What to watch

There is a full roster of Fed speakers this week, although the expectation is that the central bankers will reiterate the goal not to pull back prematurely on restrictive monetary policy. Orton said Friday’s September jobs report will be very important to setting the tone of the market until earnings kick off at the end of next week.

This week's data releases

Monday U.S. light vehicle sales and Institute for Supply Management manufacturing Purchasing Managers’ Index; Bank of Japan Short-Term Economic Survey of Prices in Japan (Tankan)
Tuesday U.S. factory orders and durable goods; Eurozone industrial producer price index; Australia central bank interest rate decision; Japan Tokyo Consumer Price Index (CPI)
Wednesday Industrial output reports from France and Brazil
Thursday U.S. initial jobless claims; European Central Bank monetary-policy account; Eurozone retail sales; Germany factory orders; Spain industrial output
Friday U.S. unemployment and nonfarm payrolls; Canada unemployment; Germany industrial output; Mexico CPI; Russia CPI; Japan household spending

 

Risk Information:
Investing involves risk, including risk of loss.

Diversification does not ensure a profit or guarantee against loss.

Disclosures:
Index or benchmark performance presented in this document does not reflect the deduction of advisory fees, transaction charges, or other expenses, which would reduce performance. Indexes are unmanaged. It is not possible to invest directly in an index. Any investor who attempts to mimic the performance of an index would incur fees and expenses that would reduce return.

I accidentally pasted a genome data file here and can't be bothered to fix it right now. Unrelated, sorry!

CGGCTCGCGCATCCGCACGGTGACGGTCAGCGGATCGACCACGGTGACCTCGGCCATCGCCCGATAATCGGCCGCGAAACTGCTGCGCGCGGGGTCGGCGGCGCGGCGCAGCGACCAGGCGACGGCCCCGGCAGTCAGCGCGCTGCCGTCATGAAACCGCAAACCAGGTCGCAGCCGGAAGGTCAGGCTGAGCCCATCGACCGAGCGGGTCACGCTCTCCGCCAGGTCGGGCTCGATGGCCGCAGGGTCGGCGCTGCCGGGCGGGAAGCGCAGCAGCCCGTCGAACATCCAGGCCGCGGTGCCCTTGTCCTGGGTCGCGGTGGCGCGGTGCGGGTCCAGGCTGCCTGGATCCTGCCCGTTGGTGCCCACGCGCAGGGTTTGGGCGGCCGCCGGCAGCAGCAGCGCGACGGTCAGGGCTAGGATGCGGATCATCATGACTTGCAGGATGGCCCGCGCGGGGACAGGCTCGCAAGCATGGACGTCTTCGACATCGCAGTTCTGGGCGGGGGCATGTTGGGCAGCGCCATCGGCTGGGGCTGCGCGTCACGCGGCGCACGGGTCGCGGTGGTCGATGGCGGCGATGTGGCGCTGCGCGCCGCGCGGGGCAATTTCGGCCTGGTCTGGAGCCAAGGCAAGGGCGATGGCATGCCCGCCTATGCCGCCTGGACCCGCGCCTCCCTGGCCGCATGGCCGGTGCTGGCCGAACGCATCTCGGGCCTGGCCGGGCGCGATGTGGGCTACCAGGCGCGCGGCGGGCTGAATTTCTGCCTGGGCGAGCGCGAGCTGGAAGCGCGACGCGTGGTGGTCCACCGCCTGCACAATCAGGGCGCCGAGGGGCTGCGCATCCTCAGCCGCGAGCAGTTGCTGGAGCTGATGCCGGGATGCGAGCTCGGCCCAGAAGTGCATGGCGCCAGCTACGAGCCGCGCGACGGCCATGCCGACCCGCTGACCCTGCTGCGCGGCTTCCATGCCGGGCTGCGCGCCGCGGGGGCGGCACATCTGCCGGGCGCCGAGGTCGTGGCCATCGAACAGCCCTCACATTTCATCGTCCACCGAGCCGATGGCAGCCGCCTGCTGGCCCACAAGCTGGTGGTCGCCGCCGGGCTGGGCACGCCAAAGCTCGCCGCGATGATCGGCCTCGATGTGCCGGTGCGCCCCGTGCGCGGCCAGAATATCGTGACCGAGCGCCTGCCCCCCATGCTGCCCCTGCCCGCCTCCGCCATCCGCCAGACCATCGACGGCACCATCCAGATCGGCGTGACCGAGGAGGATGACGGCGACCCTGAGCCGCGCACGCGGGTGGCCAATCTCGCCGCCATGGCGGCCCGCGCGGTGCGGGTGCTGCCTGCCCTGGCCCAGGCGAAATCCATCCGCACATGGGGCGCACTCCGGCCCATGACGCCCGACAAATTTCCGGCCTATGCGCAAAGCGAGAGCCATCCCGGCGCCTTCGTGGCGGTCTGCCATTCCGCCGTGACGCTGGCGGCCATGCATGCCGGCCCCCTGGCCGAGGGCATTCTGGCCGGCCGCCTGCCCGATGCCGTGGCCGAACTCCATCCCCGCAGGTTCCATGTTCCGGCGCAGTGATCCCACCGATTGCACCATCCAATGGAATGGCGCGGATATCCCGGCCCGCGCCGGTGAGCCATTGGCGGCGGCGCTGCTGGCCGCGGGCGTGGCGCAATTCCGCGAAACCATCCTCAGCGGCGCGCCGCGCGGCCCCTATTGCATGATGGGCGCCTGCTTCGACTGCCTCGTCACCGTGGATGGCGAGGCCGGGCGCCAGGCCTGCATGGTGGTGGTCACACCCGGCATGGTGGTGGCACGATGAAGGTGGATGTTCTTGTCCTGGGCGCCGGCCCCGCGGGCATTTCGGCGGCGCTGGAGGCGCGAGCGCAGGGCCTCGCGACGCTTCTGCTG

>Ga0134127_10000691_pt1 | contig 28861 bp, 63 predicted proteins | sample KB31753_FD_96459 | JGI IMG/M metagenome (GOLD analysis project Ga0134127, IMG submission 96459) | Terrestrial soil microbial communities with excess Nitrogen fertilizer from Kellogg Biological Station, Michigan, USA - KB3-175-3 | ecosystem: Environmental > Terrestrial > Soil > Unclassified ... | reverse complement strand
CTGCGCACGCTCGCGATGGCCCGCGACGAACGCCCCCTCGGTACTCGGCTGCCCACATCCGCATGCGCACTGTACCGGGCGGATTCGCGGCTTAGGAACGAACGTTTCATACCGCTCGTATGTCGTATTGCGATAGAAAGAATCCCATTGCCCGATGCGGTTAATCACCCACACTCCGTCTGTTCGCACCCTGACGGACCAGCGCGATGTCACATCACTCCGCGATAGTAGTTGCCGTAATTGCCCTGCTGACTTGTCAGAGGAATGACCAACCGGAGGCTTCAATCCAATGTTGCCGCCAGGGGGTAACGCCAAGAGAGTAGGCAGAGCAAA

This document is a general communication being provided for informational purposes only. It is educational in nature and not designed to be taken as advice or a recommendation for any specific investment product, strategy, plan feature, or other purpose in any jurisdiction, nor is it a commitment from Carillon Tower Advisers or any of its affiliates to participate in any of the transactions mentioned herein. Any examples used are generic, hypothetical, and for illustration purposes only. This material does not contain sufficient information to support an investment decision, and you should not rely on it in evaluating the merits of investing in any securities or products. In addition, users should make an independent assessment of the legal, regulatory, tax, credit, and accounting implications and make their own determinations together with their own professionals in those fields. Any forecasts, figures, opinions, or investment techniques and strategies set out are for information purposes only, based on certain assumptions and current market conditions, and are subject to change without prior notice. All information presented herein is considered to be accurate at the time of production, but no warranty of accuracy is given and no liability in respect of any error or omission is accepted. It should be noted that investment involves risks, the value of investments and the income from them may fluctuate in accordance with market conditions and taxation agreements, and investors may not get back the full amount invested. Both past performance and yields are not reliable indicators of current and future results.